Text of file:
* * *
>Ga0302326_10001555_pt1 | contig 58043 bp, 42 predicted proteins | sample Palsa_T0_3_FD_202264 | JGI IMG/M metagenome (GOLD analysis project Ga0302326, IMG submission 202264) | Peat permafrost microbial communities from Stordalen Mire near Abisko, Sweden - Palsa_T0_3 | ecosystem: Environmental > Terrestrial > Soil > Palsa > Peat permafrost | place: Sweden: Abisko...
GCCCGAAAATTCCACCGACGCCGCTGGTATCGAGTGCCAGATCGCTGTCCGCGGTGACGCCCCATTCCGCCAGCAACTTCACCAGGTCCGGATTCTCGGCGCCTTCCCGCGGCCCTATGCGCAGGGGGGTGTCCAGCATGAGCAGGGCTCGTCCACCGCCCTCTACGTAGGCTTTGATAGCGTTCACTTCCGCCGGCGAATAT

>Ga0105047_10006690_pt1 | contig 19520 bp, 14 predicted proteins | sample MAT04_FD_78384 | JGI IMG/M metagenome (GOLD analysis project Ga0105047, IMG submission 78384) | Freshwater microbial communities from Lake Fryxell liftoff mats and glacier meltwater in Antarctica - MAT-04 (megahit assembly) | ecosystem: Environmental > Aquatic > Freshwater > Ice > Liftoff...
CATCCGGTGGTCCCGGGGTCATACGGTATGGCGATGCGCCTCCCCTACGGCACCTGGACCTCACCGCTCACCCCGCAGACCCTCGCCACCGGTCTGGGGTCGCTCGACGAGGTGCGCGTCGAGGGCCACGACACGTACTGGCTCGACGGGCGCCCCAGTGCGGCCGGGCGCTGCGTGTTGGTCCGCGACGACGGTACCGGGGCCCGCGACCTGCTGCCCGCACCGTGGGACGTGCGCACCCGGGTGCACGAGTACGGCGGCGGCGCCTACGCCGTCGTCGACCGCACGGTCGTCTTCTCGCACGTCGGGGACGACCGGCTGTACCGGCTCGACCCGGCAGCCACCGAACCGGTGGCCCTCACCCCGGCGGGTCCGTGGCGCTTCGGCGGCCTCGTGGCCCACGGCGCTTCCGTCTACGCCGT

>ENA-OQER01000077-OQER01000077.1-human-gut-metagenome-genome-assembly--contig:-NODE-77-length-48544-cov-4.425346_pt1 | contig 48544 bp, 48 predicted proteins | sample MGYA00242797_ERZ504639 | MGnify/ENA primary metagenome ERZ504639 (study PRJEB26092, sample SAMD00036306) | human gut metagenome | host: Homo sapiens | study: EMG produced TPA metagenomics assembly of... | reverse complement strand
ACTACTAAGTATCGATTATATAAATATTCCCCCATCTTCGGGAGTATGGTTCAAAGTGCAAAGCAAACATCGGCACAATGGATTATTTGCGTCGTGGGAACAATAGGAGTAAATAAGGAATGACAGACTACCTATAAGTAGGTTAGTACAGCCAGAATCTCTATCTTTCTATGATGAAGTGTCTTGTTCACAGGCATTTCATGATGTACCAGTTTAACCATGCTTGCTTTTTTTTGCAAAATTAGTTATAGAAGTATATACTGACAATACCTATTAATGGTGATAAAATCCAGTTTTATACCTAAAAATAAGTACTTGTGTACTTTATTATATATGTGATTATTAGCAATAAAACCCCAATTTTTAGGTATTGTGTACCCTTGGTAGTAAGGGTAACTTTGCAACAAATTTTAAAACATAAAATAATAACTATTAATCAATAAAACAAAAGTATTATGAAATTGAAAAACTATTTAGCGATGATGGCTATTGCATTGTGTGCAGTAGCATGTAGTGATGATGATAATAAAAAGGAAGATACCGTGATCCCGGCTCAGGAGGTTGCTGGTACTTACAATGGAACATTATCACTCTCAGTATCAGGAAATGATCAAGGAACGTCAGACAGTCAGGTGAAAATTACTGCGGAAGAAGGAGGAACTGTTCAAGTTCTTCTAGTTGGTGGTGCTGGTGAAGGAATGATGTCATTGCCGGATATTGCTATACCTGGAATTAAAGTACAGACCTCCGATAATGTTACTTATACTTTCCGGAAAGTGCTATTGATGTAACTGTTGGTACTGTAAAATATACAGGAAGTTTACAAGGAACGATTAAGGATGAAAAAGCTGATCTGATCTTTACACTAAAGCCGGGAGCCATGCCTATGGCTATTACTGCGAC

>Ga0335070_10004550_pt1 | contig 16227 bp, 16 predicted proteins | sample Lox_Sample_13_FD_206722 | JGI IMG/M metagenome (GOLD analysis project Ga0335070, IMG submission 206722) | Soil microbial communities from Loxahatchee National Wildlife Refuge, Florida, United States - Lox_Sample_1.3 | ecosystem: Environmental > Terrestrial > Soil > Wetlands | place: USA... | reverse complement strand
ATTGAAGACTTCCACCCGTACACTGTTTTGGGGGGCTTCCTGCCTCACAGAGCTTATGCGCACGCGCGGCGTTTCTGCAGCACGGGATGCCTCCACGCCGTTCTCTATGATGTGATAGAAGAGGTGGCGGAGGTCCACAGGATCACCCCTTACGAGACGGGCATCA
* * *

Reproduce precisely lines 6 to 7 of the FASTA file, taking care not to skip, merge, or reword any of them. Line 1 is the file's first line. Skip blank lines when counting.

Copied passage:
ACTACTAAGTATCGATTATATAAATATTCCCCCATCTTCGGGAGTATGGTTCAAAGTGCAAAGCAAACATCGGCACAATGGATTATTTGCGTCGTGGGAACAATAGGAGTAAATAAGGAATGACAGACTACCTATAAGTAGGTTAGTACAGCCAGAATCTCTATCTTTCTATGATGAAGTGTCTTGTTCACAGGCATTTCATGATGTACCAGTTTAACCATGCTTGCTTTTTTTTGCAAAATTAGTTATAGAAGTATATACTGACAATACCTATTAATGGTGATAAAATCCAGTTTTATACCTAAAAATAAGTACTTGTGTACTTTATTATATATGTGATTATTAGCAATAAAACCCCAATTTTTAGGTATTGTGTACCCTTGGTAGTAAGGGTAACTTTGCAACAAATTTTAAAACATAAAATAATAACTATTAATCAATAAAACAAAAGTATTATGAAATTGAAAAACTATTTAGCGATGATGGCTATTGCATTGTGTGCAGTAGCATGTAGTGATGATGATAATAAAAAGGAAGATACCGTGATCCCGGCTCAGGAGGTTGCTGGTACTTACAATGGAACATTATCACTCTCAGTATCAGGAAATGATCAAGGAACGTCAGACAGTCAGGTGAAAATTACTGCGGAAGAAGGAGGAACTGTTCAAGTTCTTCTAGTTGGTGGTGCTGGTGAAGGAATGATGTCATTGCCGGATATTGCTATACCTGGAATTAAAGTACAGACCTCCGATAATGTTACTTATACTTTCCGGAAAGTGCTATTGATGTAACTGTTGGTACTGTAAAATATACAGGAAGTTTACAAGGAACGATTAAGGATGAAAAAGCTGATCTGATCTTTACACTAAAGCCGGGAGCCATGCCTATGGCTATTACTGCGAC

>Ga0335070_10004550_pt1 | contig 16227 bp, 16 predicted proteins | sample Lox_Sample_13_FD_206722 | JGI IMG/M metagenome (GOLD analysis project Ga0335070, IMG submission 206722) | Soil microbial communities from Loxahatchee National Wildlife Refuge, Florida, United States - Lox_Sample_1.3 | ecosystem: Environmental > Terrestrial > Soil > Wetlands | place: USA... | reverse complement strand